In a stinging blog fussilade, Matt Mullenweg, the creator of the popular website-building platform WordPress, is accusing the Israeli company Wix of improperly copying WordPress code without giving it credit. And in a friendly defense, Avishai Abrahami, Wix’s CEO, denies it.
Mullenweg levelled the accusations on Friday, saying the publicly traded do-it-yourself web building service copied WordPress’ editing function in a product it launched earlier this month that allows users to do things like change content on their sites over their smartphones in real time.
The WordPress code is in open-source, which means anyone is free to use it, but Mullenweg said Wix failed to give WordPress proper attribution and didn’t adhere to the terms of the general public license that governs open-source software.
“Wix has always borrowed liberally from WordPress – including their company name, which used to be Wixpress Limited. – but this blatant rip-off and code theft is beyond anything I’ve seen before from a competitor,” Mullenweg wrote.
Abrahami said he was shocked at this accusation. “Wow, dude I did not even know we were fighting,” he said in a post on Sunday and offered to sort out any misunderstandings. “I believe in friendly competition, and as much fun as it is to chat over the blogosphere, maybe we can also do it over a cup of coffee?”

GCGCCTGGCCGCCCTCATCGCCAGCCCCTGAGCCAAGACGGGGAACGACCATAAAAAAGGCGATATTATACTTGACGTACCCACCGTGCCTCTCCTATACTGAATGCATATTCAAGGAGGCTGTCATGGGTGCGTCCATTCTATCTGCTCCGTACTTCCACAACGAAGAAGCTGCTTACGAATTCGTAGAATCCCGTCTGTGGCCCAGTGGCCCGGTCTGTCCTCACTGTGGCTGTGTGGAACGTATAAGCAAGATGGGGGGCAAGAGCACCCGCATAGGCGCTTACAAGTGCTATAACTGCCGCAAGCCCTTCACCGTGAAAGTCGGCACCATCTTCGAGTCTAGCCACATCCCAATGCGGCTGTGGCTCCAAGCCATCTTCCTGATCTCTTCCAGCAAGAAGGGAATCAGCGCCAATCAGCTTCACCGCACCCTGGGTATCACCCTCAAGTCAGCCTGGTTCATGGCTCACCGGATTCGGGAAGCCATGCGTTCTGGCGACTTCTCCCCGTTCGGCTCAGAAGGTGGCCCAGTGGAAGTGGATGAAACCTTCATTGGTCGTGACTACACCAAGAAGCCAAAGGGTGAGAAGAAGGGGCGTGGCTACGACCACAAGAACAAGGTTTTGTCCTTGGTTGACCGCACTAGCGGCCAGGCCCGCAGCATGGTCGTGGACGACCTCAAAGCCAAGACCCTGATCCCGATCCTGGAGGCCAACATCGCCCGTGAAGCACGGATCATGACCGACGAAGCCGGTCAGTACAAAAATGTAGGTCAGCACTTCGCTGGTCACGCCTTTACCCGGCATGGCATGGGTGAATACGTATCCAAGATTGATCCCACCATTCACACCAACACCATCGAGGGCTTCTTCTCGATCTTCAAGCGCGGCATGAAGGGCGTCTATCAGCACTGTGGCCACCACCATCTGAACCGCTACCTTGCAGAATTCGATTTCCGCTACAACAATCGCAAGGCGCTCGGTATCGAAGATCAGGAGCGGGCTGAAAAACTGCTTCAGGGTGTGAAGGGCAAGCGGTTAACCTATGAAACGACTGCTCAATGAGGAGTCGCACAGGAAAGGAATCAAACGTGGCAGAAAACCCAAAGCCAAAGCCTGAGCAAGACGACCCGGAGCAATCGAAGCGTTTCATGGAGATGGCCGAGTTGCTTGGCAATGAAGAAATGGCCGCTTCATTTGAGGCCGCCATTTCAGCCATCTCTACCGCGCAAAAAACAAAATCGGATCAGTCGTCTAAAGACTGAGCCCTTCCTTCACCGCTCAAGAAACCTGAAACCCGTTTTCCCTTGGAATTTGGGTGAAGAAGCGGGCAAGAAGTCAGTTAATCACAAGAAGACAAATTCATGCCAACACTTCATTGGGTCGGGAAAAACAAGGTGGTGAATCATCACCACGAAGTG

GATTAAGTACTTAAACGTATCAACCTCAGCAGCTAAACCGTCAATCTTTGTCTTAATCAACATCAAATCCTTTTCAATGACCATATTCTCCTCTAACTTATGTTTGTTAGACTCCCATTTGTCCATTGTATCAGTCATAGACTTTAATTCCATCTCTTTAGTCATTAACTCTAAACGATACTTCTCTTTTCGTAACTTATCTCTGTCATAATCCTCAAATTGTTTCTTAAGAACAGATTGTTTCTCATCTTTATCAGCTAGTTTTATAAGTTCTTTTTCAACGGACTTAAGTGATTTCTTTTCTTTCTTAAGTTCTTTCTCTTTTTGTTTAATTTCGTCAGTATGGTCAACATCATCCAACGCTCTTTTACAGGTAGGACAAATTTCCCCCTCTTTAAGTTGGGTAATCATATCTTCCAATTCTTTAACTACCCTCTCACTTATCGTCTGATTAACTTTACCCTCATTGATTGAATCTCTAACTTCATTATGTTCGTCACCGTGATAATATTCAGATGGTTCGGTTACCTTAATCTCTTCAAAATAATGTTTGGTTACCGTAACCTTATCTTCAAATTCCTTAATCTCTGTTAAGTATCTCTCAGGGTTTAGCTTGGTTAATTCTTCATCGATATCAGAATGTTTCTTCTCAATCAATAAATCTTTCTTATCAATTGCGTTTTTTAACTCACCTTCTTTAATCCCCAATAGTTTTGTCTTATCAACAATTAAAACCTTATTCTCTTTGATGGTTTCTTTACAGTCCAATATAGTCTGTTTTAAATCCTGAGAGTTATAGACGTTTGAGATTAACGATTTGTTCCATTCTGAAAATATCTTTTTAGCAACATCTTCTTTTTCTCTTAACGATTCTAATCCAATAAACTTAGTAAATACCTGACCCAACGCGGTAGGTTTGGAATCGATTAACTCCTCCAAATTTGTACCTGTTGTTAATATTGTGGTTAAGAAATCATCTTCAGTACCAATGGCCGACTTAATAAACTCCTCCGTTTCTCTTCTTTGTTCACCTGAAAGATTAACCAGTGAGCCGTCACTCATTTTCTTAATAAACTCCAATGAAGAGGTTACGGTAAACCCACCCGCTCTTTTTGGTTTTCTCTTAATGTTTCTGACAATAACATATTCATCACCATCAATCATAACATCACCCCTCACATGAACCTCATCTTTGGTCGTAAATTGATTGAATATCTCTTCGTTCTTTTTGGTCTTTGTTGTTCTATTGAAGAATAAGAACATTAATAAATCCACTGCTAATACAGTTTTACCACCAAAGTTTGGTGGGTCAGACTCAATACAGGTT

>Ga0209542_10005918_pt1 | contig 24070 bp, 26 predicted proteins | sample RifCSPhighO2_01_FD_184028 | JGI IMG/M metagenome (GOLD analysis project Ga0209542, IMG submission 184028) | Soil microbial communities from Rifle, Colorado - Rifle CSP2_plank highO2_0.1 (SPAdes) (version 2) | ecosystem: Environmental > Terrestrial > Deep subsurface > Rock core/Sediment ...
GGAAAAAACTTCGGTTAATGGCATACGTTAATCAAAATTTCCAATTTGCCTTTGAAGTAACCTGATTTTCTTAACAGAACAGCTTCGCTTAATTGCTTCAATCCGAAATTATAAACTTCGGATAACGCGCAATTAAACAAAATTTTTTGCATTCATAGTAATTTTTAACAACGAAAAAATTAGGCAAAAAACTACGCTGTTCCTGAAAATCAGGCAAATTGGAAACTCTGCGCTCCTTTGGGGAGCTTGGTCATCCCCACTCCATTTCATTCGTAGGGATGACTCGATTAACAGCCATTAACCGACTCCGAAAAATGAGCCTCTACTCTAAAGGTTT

“Yes, we did use the WordPress open source library for a minor part of the application (that is the concept of open source right?), and everything we improved there or modified, we submitted back as open source,” he said. “Our product was always called Wix and our website Wix.com, we never borrowed from your marketing or brand.”
Wix shares ended down 0.2% at $41.20 on Friday.
Haim Ravia, senior partner and head of the Internet, cyber and copyright group at the law firm Pearl Cohen Zedek Latzer Baratz said that even open-source software can come with conditions, for example GPL software requires people using it to preserve its terms and not charge others for modified versions. But, he added, he wasn’t familiar with the WordPress-Wix dispute
“Matt contends, and I’m assuming he’s telling the truth, that Wix copied the code and failed to meet the terms of the license,” said attorney Jonathan Klinger. “If it’s true, then Matt, as one of the developers, could demand compensation, but could also be entitled to parts of the Wix code. If it’s not true, then Matt could be risking a lawsuit.”
He said that similar cases have usually ended with the latter option as a settlement.
Want to enjoy 'Zen' reading - with no ads and just the article? Subscribe todaySubscribe now